April 16, 1953:
Dwight D. Eisenhower: The Chance for Peace: What can the world, or any nation in it, hope for if no turning is found on this dread road? The worst to be feared and the best to be expected can be simply stated. The worst is atomic war. The best would be this: a life of perpetual fear and tension; a burden of arms draining the wealth and the labor of all peoples; a wasting of strength that defies the American system or the Soviet system or any system to achieve true abundance and happiness for the peoples of this earth.
Every gun that is made, every warship launched, every rocket fired signifies, in the final sense, a theft from those who hunger and are not fed, those who are cold and are not clothed. This world in arms is not spending money alone. It is spending the sweat of its laborers, the genius of its scientists, the hopes of its children.
The cost of one modern heavy bomber is this: a modern brick school in more than 30 cities. It is two electric power plants, each serving a town of 60,000 population. It is two fine, fully equipped hospitals. It is some fifty miles of concrete pavement. We pay for a single fighter plane with a half million bushels of wheat. We pay for a single destroyer with new homes that could have housed more than 8,000 people.
This is, I repeat, the best way of life to be found on the road the world has been taking.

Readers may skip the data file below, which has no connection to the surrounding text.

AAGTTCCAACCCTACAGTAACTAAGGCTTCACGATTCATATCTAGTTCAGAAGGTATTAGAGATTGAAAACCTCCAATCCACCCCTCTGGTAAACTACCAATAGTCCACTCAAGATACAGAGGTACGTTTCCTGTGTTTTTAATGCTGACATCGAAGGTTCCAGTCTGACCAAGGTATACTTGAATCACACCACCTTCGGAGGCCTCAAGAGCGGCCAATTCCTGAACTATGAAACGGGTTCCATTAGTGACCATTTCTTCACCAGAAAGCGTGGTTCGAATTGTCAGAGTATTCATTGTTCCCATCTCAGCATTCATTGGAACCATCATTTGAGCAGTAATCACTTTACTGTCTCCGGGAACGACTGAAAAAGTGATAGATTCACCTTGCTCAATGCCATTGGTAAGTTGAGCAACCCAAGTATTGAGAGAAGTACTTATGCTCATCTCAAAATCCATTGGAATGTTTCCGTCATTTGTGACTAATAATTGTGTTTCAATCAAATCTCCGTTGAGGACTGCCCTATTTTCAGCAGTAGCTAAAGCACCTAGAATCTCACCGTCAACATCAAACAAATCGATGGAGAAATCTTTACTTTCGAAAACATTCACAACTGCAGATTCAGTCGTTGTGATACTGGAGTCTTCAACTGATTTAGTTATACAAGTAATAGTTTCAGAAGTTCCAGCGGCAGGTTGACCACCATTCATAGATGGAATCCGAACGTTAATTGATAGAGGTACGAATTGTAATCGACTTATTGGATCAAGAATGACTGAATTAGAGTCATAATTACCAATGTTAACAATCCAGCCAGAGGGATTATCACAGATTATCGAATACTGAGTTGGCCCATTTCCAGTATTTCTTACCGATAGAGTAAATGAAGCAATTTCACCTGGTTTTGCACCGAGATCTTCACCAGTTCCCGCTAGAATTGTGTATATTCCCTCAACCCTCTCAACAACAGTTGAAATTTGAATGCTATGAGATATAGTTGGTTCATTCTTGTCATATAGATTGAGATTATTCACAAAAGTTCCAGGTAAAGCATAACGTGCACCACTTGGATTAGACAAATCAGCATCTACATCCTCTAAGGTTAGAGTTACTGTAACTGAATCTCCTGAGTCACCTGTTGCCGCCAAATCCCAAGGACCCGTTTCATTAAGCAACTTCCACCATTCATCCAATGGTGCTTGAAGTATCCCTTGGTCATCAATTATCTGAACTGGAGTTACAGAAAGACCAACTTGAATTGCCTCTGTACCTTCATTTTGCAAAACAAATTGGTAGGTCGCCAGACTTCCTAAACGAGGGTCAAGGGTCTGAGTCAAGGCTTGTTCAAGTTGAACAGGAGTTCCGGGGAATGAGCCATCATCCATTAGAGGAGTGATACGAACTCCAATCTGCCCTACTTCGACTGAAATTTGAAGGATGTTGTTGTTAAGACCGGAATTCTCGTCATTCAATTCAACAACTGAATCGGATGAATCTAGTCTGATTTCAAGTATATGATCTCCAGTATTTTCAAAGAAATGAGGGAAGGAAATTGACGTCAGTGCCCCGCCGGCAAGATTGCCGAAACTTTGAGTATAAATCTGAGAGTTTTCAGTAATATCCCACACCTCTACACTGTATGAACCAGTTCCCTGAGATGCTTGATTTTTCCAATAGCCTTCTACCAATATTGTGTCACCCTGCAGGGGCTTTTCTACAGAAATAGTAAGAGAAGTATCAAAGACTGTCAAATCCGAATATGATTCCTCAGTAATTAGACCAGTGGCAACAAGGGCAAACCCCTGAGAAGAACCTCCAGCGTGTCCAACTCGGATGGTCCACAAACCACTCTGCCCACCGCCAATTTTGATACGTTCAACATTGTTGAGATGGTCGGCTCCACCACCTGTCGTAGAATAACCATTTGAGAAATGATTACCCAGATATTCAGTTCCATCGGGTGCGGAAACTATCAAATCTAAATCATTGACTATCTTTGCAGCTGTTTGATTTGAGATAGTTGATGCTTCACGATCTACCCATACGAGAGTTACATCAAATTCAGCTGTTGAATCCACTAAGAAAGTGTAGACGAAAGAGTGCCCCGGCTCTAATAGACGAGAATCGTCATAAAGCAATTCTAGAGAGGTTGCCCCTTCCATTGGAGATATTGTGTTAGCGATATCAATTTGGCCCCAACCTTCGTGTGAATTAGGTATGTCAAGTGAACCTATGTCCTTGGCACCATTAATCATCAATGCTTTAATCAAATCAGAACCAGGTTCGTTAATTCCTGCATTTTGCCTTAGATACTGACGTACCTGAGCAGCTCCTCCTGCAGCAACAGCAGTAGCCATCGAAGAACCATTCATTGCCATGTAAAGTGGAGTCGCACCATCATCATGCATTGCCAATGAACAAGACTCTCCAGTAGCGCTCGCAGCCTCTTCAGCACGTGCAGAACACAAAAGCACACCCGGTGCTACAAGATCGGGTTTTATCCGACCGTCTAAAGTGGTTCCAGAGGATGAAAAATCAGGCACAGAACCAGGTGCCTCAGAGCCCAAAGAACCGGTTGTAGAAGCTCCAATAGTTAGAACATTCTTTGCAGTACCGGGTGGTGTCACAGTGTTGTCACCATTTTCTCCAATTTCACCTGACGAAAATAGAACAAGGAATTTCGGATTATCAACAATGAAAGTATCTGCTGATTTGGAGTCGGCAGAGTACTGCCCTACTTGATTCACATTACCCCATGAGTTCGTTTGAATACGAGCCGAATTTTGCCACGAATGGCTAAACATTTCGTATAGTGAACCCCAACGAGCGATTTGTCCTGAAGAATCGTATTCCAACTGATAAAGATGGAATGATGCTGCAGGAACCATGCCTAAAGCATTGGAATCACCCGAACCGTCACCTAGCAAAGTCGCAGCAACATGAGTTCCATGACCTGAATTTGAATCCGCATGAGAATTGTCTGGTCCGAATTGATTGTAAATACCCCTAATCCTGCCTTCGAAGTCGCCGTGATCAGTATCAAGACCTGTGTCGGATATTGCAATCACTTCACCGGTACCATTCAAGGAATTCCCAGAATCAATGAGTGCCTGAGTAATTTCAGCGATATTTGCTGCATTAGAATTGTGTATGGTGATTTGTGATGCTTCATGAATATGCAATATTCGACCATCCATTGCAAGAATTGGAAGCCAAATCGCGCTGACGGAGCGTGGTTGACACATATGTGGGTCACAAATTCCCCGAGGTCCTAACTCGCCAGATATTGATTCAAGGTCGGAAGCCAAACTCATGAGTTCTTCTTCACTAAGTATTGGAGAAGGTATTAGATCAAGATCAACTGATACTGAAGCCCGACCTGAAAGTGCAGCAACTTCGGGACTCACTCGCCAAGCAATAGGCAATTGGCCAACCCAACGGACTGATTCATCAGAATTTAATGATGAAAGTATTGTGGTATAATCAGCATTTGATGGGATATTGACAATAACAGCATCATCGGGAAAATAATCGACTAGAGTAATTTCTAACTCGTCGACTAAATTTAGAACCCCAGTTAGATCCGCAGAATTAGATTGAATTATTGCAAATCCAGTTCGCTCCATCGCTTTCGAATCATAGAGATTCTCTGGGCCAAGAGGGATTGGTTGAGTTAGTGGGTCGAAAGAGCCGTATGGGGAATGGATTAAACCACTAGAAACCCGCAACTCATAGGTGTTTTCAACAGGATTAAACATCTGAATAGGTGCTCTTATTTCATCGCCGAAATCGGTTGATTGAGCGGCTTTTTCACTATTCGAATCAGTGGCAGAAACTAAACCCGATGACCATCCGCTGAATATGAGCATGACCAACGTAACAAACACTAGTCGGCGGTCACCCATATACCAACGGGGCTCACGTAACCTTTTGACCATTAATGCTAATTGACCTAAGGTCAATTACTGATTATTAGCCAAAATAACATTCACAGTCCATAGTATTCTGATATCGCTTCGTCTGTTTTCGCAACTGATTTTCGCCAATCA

This is not a way of life at all, in any true sense. Under the cloud of threatening war, it is humanity hanging from a cross of iron. These plain and cruel truths define the peril and point the hope that come with this spring of 1953.
This is one of those times in the affairs of nations when the gravest choices must be made, if there is to be a turning toward a just and lasting peace. It is a moment that calls upon the governments of the world to speak their intentions with simplicity and with honesty. It calls upon them to answer the question that stirs the hearts of all sane men: is there no other way the world may live? The world knows that an era ended with the death of Joseph Stalin. The extraordinary 30-year span of his rule saw the Soviet Empire expand to reach from the Baltic Sea to the Sea of Japan, finally to dominate 800 million souls.
The Soviet system shaped by Stalin and his predecessors was born of one World War. It survived with stubborn and often amazing courage a second World War. It has lived to threaten a third. Now a new leadership has assumed power in the Soviet Union. Its links to the past, however strong, cannot bind it completely. Its future is, in great part, its own to make.
This new leadership confronts a free world aroused, as rarely in its history, by the will to stay free. The free world knows, out of the bitter wisdom of experience, that vigilance and sacrifice are the price of liberty. It knows that the peace and defense of Western Europe imperatively demands the unity of purpose and action made possible by the North Atlantic Treaty Organization, embracing a European Defense Community. It knows that Western Germany deserves to be a free and equal partner in this community and that this, for Germany, is the only safe way to full, final unity. It knows that aggression in Korea and in southeast Asia are threats to the whole free community to be met only through united action.
This is the kind of free world which the new Soviet leadership confronts. It is a world that demands and expects the fullest respect of its rights and interests. It is a world that will always accord the same respect to all others. So the new Soviet leadership now has a precious opportunity to awaken, with the rest of the world, to the point of peril reached and to help turn the tide of history.
Will it do this?
We do not yet know. Recent statements and gestures of Soviet leaders give some evidence that they may recognize this critical moment...